July 2019 marks the birth centenary of one of the greatest patrons of Western classical music, one whose influence and name became known, respected and deeply admired, far beyond his own realm, the Kingdom of Mysore. This was Maharaja Jaya Chamaraja Wadiyar, last ruler of that princely state. It is therefore, only fitting, that tribute was paid to him in the form of performances by India’s First and only professional orchestra, the Symphony Orchestra of India (SOI).
Also fitting is that among the works on the programme performed was one by Nikolai Medtner (1880-1951), a much underestimated 20th century Russian composer, who was given his due thanks to the generosity of the Maharaja. In return, Medtner dedicated his Third Piano Concerto to his royal benefactor.
There are landmark events and institutions that owe much to Wadiyar, who was as discerning and knowledgeable as he was generous: the putting of the Philharmonia Orchestra in London on a stable financial footing for one, the performance of Richard Strauss’ Four Last Songs
, exactly in keeping with the composer’s last wish, down to the choice of soprano Kirsten Flagstad, for another.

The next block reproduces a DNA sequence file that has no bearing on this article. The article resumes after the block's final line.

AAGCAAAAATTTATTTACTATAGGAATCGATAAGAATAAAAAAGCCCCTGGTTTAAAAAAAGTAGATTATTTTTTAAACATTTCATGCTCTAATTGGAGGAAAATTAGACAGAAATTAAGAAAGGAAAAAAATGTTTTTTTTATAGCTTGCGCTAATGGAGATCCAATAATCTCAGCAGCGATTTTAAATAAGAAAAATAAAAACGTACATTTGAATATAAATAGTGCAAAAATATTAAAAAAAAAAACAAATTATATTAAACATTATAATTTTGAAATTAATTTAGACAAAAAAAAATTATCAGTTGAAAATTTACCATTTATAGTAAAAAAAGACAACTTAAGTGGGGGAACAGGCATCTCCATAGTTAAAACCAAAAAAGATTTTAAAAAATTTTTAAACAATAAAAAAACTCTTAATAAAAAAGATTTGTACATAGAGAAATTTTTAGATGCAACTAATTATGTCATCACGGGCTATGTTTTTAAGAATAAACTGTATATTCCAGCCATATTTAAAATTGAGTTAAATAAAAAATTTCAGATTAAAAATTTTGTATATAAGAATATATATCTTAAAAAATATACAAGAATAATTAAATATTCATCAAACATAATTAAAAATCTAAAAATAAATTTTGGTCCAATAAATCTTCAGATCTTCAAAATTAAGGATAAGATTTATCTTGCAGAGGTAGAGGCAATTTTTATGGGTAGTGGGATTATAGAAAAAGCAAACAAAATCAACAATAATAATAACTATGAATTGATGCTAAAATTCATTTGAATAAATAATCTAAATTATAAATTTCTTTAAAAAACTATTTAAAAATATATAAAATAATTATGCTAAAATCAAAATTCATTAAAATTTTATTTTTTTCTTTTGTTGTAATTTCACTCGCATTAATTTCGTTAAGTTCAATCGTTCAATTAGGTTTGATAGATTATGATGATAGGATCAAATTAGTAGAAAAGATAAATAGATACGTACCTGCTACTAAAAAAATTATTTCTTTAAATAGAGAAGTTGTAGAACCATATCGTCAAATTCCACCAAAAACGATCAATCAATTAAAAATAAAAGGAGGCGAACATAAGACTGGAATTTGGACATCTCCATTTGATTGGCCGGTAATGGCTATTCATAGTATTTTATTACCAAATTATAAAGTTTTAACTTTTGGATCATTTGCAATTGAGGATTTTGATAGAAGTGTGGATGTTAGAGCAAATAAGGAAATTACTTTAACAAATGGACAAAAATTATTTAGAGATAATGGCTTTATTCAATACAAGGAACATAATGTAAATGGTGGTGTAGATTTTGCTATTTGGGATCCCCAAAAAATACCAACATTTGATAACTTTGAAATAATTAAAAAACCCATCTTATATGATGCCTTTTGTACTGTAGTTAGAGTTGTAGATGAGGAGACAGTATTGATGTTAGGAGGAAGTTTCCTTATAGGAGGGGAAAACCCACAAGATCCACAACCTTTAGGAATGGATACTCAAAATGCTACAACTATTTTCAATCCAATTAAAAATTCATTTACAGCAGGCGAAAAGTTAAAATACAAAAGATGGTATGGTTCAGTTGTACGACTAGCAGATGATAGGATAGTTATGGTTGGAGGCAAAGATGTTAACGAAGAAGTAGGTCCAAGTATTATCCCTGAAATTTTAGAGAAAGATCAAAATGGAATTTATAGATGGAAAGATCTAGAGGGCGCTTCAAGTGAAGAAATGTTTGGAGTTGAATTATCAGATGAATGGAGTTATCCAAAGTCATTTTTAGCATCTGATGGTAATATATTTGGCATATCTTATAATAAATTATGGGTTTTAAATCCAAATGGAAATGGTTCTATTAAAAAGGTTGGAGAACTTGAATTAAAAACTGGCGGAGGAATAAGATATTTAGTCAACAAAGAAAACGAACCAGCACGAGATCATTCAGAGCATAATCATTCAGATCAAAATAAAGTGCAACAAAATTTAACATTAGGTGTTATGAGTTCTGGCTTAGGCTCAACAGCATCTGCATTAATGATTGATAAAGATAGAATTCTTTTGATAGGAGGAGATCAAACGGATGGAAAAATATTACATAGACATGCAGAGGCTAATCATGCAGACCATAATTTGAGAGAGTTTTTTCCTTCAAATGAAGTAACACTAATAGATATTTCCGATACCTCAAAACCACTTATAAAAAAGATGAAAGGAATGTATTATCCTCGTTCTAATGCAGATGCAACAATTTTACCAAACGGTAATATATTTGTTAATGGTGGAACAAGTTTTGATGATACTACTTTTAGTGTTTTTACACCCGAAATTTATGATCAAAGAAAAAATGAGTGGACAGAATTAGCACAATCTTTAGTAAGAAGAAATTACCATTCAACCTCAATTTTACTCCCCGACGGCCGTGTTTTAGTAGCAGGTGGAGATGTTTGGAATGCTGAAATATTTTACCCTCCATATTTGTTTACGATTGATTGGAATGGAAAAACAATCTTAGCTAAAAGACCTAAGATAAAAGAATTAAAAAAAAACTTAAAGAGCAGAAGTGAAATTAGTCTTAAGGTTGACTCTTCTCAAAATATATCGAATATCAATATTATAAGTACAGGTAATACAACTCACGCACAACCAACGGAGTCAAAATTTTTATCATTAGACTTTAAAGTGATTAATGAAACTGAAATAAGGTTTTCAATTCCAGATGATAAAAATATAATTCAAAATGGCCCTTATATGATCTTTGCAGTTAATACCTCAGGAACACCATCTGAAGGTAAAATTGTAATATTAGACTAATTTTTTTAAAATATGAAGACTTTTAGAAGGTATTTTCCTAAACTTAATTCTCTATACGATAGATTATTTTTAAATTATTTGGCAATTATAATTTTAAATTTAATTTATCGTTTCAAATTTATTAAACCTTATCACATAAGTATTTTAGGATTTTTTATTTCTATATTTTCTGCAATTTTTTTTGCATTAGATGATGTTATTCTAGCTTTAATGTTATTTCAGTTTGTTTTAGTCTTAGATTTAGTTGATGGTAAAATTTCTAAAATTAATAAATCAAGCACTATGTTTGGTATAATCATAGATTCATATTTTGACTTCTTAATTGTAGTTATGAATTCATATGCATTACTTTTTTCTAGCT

A brilliant musician himself, Wadiyar would have chosen to be a concert pianist, had fate not decreed that he be a king. But he nurtured his passion all his life, and gave to European art music, not his own talent, but the chance for the genius of others to find public acknowledgement. Even those who never met him, like the legendary conductor Herbert von Karajan, lauded his choice of works to be performed and recorded (another ‘first’) such as Bartok’s Music for Strings, Percussion and Celesta
In his palace in Mysore, recounted EMI’s Sir Walter Legge, the Maharaja had his encyclopaedic record collection, state-of-art sound systems and grand pianos.
The magnificent Durbar hall, on this occasion, as well as the Wadiyar palace in Bangalore, were the concert venues. Here, the SOI, with its Music Director, Marat Bisengaliev, presented a programme that reflected Wadiyar’s own eclectic aesthetic: ranging from Mozart and Albeniz to Milstein and Jenkins. The Medtner, of course, was of special interest. The orchestra conclude the programme with an arrangement of the Beethoven's 'Ode to Joy' as a special request from the Wadiyar family, National Centre for the Performing Arts Chairman, Khushroo N Suntook, who knew the Maharaja was present, as were members of the erstwhile royal family of Mysore, and many eminent names from all industries, all came to hear fine music, and to honour a man who gave so much to the art.
Mysore Palace - 18th July 2019
Bengaluru Palace - 20th July 2019